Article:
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What is an American?, from Crèvecoeur's Letters from an American Farmer, Letter III

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  1. The process of the evolution from an European to a purely American man, was to a great extent influenced by the environment
  2. Crevecoeur's text's vision however, is quite utopian and in a way lays the foundations for the notion, already palpable here, of the ?American Dream?

A Frenchman by birth, Michel Guillaume Jean de Crèvecoeur (1735?-1813) soon transformed himself into Hector St. John as part of his quest to become an epitome of the American farmer. Leaving his mother land around 1754 as a pioneer to French Canada, he finally settled in America in the neighborhood of New-York in 1759, and became an American citizen in 1765. He adopted his new country with great enthusiasm, changing his name and, undoubtedly, much of his identity. By the eighteenth century, Americans were rather pleased at having successfully converted the wilderness into an agricultural garden where the human values, highly promoted by Jefferson, would thrive. In 1782, "Letters From an American Farmer?, a series of twelve essays, introducing James, Crèvecoeur's narrator and double as an American farmer were published. Crèvecoeur wrote about a man writing to somebody, which creates a mirror effect. This was an immediate success, especially because the essays reflcted the internal conflicts of the American Revolution and the developing American identity.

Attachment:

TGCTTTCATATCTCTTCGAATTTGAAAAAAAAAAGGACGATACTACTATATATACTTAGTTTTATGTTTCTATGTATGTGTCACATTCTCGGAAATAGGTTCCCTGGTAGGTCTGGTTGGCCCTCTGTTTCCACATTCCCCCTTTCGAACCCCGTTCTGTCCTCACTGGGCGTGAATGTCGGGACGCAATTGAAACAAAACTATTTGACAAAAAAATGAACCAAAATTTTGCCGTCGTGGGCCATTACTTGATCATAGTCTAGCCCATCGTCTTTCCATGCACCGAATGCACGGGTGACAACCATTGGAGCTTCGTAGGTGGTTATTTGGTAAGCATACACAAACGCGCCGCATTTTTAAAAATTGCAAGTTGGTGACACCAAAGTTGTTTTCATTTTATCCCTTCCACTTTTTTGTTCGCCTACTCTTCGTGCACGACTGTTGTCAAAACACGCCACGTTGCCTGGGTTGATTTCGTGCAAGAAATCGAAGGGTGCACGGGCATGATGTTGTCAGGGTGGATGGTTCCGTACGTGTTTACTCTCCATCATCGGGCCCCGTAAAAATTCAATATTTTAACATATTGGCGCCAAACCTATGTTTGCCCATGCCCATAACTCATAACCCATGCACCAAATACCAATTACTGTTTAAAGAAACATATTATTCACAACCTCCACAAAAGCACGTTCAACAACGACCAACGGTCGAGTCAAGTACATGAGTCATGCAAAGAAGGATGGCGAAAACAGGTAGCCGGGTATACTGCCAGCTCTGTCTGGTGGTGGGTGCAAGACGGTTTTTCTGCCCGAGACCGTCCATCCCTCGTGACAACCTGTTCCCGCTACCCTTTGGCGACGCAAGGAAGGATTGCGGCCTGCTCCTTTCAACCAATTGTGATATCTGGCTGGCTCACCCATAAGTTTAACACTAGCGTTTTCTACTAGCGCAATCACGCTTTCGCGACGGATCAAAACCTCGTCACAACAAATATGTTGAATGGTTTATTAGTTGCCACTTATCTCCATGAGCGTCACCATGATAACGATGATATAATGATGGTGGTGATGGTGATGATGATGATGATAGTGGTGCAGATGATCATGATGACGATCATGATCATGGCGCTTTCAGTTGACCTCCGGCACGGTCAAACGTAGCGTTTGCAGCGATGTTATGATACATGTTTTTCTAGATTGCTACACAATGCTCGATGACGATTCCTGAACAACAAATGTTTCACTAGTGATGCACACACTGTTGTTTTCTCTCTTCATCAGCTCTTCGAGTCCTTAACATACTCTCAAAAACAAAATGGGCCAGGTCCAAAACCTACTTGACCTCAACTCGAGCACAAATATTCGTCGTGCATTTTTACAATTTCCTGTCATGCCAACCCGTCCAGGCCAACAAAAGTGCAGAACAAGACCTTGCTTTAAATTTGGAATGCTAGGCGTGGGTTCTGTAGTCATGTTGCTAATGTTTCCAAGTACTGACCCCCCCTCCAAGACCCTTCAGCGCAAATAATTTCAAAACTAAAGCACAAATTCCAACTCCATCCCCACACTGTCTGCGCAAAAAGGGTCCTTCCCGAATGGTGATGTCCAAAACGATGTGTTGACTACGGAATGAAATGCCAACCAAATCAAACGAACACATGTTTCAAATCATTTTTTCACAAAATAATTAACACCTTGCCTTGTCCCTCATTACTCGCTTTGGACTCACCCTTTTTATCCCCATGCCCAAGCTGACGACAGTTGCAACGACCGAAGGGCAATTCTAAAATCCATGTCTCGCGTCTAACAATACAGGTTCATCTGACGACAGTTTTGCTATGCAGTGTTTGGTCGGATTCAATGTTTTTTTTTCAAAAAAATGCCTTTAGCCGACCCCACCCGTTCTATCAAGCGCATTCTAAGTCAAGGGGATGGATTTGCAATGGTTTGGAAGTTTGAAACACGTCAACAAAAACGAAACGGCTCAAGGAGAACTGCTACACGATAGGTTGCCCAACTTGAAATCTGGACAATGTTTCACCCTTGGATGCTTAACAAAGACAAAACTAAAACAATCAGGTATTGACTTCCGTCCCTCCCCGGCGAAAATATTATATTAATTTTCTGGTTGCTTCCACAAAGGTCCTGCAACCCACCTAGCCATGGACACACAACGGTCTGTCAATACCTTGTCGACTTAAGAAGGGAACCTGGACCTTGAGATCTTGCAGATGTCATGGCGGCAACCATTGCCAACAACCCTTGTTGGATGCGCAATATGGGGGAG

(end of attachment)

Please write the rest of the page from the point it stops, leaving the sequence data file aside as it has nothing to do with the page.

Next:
[...] The text under study here, taken from Letter III, one of the most famous and most studied ones, trying to give an answer to the question ?What is an American??, puts the emphasis on the process of the evolution from an European to a purely American man, showing that this shaping of a unique and distinct character, or Americanism, was to a great extent influenced by the environment. We will see in our analysis that Crèvecoeur's text, however, does not really expatiate on the various difficulties the settlers had to overcome actually, and that his vision is, as far as this excerpt is concerned, far much optimistic, and even utopian, and that it in a way lays the foundations for the notion, already palpable here, of the ?American Dream?. [...]

[...] Individualism is present, because he has to fend for himself in order to survive, but at the same time, the community is there to lead him on the road to glory. In a way, it is a real awakening, from a shadowy existence towards an active life, from rags to riches, ?from nothing to start into being? (l. 46-47). Above all, there is a feeling of social uniformity and equality. Obviously, the transformation is complete, and the American character is now shaped in all its facets. [...]

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